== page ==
“Youth spend, on average, between 6 and 8 hours per day on screens, much of it on social media,” said senior study author Gary S. Goldfield, PhD, senior scientist at Children’s Hospital of Eastern Ontario Research Institute in Ottawa, Canada. “Social media provides exposure to so many photo-edited pictures – including those of models, celebrities, and fitness instructors – that perpetuate an unattainable beauty standard that gets internalized by impressionable youth and young adults, leading to body dissatisfaction.”
Plenty of research has linked frequent social media use with body image issues and even eating disorders. But crucial gaps in our knowledge remain, Dr. Goldfield said.
Much of that research “is correlational,” Dr. Goldfield added. And studies don’t always focus on individuals who may be more vulnerable to social media’s harmful effects, such as those with ruminative or brooding cognitive styles, affecting results.
And none have explored an obvious question: Can cutting down on social media use also diminish its potential harms?
Dr. Goldfield and his colleagues found an answer: Yes, it can.
Limiting social media use to 1 hour per day helped older teens and young adults feel much better about their weight and appearance after only 3 weeks, according to the study in Psychology of Popular Media, a journal of the American Psychological Association.
“Our randomized controlled design allowed us to show a stronger causal link between social media use and body image in youth, compared to previous research,” Dr. Goldfield said. “To our knowledge, this is the first study to show that social media use reduction leads to enhanced body image.”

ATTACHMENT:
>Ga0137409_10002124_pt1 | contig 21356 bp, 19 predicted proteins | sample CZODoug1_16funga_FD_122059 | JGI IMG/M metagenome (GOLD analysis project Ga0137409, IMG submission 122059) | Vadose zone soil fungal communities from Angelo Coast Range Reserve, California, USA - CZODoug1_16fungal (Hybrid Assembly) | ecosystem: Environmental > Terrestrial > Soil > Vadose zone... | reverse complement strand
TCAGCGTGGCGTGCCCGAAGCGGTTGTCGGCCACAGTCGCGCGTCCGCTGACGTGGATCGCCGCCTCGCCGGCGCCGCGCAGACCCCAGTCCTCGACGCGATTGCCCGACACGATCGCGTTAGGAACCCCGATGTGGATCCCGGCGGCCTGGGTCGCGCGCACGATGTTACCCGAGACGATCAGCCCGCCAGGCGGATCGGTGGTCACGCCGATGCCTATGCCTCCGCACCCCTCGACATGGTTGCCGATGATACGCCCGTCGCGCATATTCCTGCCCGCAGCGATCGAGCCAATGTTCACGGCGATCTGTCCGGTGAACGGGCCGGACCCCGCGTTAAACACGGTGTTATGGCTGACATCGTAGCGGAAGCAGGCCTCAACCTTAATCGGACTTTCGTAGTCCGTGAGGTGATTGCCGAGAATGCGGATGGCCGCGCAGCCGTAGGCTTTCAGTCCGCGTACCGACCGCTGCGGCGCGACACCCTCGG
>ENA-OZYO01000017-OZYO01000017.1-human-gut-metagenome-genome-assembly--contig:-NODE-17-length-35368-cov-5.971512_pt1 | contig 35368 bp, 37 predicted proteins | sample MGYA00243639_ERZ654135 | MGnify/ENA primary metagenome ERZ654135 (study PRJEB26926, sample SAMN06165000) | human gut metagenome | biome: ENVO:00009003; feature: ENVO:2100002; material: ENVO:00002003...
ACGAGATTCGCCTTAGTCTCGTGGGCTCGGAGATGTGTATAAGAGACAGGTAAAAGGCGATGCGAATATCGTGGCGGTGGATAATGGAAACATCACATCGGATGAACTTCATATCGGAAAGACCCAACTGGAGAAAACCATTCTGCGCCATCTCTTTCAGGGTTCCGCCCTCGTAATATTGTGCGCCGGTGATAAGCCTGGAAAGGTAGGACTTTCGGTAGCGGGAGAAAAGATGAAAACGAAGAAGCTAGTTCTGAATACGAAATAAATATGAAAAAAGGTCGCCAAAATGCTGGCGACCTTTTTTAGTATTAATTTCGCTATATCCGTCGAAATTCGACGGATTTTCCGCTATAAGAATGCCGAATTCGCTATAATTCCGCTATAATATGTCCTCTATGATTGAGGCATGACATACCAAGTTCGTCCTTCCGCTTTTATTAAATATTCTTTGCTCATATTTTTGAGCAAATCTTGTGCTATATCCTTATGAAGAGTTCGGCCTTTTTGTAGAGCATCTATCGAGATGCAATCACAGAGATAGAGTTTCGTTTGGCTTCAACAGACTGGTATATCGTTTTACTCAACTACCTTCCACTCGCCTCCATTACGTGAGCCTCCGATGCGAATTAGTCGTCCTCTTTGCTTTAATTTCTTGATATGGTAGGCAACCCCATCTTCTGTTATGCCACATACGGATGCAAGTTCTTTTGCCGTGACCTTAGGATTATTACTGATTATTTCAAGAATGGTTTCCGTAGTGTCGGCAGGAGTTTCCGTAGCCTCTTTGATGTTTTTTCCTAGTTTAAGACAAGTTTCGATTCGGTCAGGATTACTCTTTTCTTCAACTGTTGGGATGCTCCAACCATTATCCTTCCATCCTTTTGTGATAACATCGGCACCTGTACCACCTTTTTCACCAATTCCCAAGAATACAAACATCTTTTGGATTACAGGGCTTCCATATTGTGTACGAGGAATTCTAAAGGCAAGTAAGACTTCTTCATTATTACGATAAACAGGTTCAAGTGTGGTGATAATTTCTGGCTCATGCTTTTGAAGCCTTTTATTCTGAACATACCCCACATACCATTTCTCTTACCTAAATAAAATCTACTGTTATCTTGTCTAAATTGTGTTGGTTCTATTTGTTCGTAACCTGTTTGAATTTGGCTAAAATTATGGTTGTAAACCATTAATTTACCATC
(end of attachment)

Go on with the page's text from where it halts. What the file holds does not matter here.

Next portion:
Nancy Lee Zucker, PhD, professor of psychology and neuroscience at Duke University, Durham, N.C., and director of the Duke Center for Eating Disorders, said the results provide needed data that could help guide young people and parents on optimal social media use. Dr. Zucker was not involved in the study.
What the researchers did
For the study, Dr. Goldfield and colleagues recruited undergraduate psychology students aged 17-25 who averaged at least 2 hours per day of social media use on smartphones, and who had symptoms of depression or anxiety.
Participants were not told the purpose of the study, and their social media use was monitored by a screen time tracking program. At the beginning and end of the study, they answered questions such as “I’m pretty happy about the way I look,” and “I am satisfied with my weight,” on a 1 (never) to 5 (always) Likert scale.
During the first week, all 220 participants (76% female, 23% male, and 1% other) were told to use social media on their smartphones as they usually do. Over the next 3 weeks, 117 students were told to limit their social media use to 1 hour per day, while the rest were instructed to carry on as usual. In both groups, over 70% of participants were between age 17 and 19.
The first group cut their social media use by about 50%, from a mean of around 168 minutes per day during week 1 to around 78 minutes per day by the end of week 4, while the unrestricted group went from around 181 minutes per day to 189.